What is so special about symmetric matrices? While not every square matrix is diagonalizable, every symmetric matrix can be diagonalized. Diagonal matrices are easier to work with and have many fascinating properties. In addition, every symmetric matrix can be represented as a spectral decomposition. The decomposition itself plays key roles in multivariate statistics and some other disciplines.

Here is our first theorem concerning symmetric matrices and their diagonalizability.

**Theorem 1**

If A is an n×n matrix, then the following are equivalent.

- A is orthogonally diagonalizable.
- A has an orthonormal set of n eigenvectors
- A is symmetric

Note:

- A square matrix A is called
if there is an orthogonal matrix P such that P**orthogonally diagonalizable**^{-1}AP (= P^{t}AP) is diagonal; the matrix P is said toA.**orthogonally diagonalize** - A set of vectors in an inner product space is called an
if all pairs of distinct vectors in the set are orthogonal. An orthogonal set in which each vector has norm 1 is called**orthogonal set**.**orthonormal**

**Example 1**

Consider the matrix .

- Find an orthogonal matrix P which diagonalizes A.
- Compute P
^{-1}AP and verify that it is a diagonal matrix.

**Answer**

Part a

The characteristic equation of A is . It is equivalent to λ(λ-3)^{2} = 0. This gives two eigenvalues λ_{1} = 0 and λ_{2} = 3. Using the method as discussed in the article First Encounter with Eigenvalues and Eigenvectors, it can be shown that the eigenspaces of A corresponding to λ = 0 and λ = 3 are, respectively, and . The matrix whose columns are the basis vectors of the eigenspaces, i.e. , indeed diagonalizes A. But it is not an orthogonal matrix as required in part a. Theorem A at the end of this article implies that the column vectors of P must form an orthonormal set in . Since comes from E_{1} and the other column vectors come from E_{2}, by Theorem B at the end of this article we can conclude that is orthogonal to both other column vectors of the matrix. By normalizing , we get , which also spans E_{1}. It remains to find an orthonormal basis for E_{2}. By applying the Gram-Schmidt process, we obtain the orthonormal basis where and . Therefore, the desired orthogonal matrix P has as its column vectors, i.e. .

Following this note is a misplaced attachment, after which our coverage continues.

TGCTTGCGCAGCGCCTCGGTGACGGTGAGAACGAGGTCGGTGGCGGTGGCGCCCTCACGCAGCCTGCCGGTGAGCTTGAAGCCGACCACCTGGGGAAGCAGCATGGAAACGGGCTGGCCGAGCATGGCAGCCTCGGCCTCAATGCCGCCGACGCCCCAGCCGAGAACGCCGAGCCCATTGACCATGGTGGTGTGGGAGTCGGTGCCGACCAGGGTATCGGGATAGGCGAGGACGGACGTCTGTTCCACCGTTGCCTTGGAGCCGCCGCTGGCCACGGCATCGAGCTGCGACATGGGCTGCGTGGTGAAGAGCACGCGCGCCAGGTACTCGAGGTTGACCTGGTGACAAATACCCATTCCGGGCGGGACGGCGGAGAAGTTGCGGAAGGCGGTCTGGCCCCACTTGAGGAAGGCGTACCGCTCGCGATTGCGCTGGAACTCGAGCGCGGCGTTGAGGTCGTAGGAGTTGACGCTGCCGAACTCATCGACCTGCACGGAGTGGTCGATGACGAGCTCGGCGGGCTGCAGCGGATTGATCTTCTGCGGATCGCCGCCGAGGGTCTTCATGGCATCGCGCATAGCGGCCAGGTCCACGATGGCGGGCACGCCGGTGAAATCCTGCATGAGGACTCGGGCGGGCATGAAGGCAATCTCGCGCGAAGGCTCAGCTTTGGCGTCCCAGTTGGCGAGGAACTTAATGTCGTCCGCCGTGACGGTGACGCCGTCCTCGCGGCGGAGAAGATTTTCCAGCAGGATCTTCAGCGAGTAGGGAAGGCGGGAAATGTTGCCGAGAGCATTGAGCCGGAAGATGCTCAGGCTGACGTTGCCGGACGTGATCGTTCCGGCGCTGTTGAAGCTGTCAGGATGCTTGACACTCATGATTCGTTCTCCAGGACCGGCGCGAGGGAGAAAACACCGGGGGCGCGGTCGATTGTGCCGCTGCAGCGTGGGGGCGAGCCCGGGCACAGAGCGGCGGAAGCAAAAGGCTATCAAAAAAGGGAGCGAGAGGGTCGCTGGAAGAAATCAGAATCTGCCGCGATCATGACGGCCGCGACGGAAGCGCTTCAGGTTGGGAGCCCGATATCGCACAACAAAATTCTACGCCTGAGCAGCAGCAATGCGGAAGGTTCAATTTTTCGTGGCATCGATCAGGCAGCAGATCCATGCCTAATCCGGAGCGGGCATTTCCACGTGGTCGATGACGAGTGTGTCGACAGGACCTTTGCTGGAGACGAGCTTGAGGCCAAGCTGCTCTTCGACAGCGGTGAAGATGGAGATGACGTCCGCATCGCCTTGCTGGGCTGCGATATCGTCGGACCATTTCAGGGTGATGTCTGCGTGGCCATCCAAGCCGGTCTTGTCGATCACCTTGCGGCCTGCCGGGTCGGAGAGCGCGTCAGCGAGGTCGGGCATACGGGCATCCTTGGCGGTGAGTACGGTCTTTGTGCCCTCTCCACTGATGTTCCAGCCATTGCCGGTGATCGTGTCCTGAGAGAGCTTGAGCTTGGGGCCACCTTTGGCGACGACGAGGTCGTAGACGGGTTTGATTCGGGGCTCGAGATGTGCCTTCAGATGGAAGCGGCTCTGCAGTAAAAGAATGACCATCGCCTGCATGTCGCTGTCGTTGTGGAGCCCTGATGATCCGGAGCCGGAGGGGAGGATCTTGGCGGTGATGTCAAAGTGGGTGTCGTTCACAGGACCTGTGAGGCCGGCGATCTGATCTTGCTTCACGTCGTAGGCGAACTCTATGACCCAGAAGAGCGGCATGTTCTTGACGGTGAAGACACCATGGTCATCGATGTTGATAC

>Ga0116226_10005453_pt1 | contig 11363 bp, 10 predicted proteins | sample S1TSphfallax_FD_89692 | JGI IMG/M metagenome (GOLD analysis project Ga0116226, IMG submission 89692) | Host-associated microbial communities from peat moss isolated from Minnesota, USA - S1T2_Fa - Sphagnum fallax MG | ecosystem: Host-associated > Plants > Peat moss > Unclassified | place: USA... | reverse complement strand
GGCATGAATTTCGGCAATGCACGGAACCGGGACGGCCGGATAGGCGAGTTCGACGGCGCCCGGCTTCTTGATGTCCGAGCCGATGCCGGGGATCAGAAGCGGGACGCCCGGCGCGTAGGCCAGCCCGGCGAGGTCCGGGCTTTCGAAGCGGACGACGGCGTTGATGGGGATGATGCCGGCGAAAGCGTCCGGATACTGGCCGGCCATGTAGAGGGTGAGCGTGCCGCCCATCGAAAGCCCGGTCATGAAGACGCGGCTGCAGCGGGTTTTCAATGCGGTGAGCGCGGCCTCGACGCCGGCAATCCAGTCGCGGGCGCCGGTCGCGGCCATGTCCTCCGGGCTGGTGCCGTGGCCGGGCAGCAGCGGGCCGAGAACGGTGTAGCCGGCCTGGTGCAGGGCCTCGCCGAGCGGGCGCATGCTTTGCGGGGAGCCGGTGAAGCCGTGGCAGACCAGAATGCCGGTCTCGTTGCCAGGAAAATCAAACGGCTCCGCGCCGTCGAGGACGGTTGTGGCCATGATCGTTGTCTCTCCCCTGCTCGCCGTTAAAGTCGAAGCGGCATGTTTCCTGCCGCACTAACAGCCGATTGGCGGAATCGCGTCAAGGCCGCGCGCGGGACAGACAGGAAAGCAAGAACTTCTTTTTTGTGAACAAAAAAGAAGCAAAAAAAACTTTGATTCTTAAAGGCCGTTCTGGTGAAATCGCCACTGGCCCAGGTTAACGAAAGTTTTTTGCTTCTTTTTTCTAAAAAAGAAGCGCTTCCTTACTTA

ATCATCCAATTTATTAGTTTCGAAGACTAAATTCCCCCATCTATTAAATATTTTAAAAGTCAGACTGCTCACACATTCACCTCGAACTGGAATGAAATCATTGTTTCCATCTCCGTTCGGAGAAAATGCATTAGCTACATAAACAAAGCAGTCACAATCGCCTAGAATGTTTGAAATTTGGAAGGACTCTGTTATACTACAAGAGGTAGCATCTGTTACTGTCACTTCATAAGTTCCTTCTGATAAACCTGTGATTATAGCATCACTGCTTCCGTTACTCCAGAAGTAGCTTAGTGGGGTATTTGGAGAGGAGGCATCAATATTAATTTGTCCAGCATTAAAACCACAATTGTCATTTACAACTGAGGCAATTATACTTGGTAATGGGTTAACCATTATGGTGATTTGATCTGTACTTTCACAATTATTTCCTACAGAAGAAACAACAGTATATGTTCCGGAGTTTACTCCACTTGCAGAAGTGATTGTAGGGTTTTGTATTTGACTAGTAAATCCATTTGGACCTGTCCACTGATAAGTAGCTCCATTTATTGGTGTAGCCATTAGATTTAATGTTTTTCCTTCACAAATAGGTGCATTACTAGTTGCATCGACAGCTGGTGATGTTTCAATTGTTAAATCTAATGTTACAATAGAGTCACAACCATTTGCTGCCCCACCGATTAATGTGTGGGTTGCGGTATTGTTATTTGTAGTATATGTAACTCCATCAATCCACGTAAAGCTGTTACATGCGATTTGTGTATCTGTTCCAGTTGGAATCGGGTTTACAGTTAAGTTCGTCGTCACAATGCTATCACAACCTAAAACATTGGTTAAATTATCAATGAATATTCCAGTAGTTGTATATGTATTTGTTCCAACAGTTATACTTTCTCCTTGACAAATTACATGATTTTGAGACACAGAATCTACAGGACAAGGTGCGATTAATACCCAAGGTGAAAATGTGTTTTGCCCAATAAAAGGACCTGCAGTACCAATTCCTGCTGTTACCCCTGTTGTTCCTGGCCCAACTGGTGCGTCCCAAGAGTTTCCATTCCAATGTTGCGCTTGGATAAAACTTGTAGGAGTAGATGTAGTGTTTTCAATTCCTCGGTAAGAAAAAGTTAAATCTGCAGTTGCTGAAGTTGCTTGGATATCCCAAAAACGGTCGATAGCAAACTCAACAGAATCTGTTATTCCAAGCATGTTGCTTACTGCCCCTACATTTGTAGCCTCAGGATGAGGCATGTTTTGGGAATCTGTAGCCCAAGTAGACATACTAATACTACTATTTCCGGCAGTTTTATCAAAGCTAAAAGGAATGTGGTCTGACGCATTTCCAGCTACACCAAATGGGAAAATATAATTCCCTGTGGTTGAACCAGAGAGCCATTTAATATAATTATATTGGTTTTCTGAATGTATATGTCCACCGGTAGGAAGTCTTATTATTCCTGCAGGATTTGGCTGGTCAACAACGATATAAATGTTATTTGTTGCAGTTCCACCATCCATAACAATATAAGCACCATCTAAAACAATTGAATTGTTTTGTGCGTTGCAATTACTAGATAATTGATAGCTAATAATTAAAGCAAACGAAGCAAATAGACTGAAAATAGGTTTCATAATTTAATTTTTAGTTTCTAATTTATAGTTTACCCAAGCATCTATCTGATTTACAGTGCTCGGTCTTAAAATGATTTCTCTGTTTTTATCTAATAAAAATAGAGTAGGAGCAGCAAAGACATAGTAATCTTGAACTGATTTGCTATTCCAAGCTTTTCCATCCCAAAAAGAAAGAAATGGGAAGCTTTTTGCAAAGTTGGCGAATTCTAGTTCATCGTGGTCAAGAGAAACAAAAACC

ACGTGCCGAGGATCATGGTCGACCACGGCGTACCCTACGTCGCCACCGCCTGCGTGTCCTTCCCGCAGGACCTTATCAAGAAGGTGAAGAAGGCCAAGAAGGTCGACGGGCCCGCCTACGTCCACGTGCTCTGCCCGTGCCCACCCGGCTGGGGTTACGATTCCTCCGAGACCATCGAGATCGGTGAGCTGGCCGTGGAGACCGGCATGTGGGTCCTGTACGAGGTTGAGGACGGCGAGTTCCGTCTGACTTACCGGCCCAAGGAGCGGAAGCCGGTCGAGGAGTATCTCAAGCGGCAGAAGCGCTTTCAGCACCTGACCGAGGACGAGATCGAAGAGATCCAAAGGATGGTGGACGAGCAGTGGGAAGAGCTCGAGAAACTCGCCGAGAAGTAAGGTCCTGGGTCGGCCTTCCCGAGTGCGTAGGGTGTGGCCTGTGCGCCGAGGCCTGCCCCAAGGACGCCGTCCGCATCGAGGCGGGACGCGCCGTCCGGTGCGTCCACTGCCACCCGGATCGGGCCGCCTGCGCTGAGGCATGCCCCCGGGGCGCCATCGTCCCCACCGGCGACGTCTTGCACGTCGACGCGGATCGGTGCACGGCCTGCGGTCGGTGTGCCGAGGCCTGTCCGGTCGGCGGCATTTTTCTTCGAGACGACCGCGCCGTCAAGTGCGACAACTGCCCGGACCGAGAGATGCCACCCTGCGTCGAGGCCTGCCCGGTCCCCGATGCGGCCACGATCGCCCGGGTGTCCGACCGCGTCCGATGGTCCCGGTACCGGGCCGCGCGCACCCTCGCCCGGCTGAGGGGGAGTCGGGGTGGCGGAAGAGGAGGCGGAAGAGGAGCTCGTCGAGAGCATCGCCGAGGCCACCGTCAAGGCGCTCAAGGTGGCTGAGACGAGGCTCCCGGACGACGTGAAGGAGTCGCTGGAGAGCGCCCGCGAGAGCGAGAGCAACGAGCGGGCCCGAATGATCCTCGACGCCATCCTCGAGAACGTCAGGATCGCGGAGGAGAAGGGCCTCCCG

Part b

Since P is orthogonal, P^{-1} = P^{t}. Consequently, P^{-1}AP = P^{t}AP. It will be shown that P^{t}AP is a diagonal matrix.

That P^{-1}AP is a diagonal matrix is verified.

Theorem 2 below describes two other important properties of symmetric matrices.

**Theorem 2**

- The characteristic equation of a symmetric matrix A has only real roots.
- If an eigenvalue λ of a symmetric matrix A is repeated k times as a root of the characteristic equation, then the eigenspace corresponding to λ is k-dimensional.

In Example 1, the characteristic equation is λ(λ-3)^{2} = 0. It has two roots, i.e. λ_{1} = 0 and λ_{2} = 3, which serve as the eigenvalues. In terms of * algebraic multiplicity*, we can say that the algebraic multiplicity of λ

_{1}= 0 is 1 and that of λ

_{2}= 3 is 2. The eigenspaces corresponding to λ

_{1}= 0 and λ

_{2}= 3 (i.e. E

_{1}and E

_{2}above) are 1- and 2-dimensional, respectively. In terms of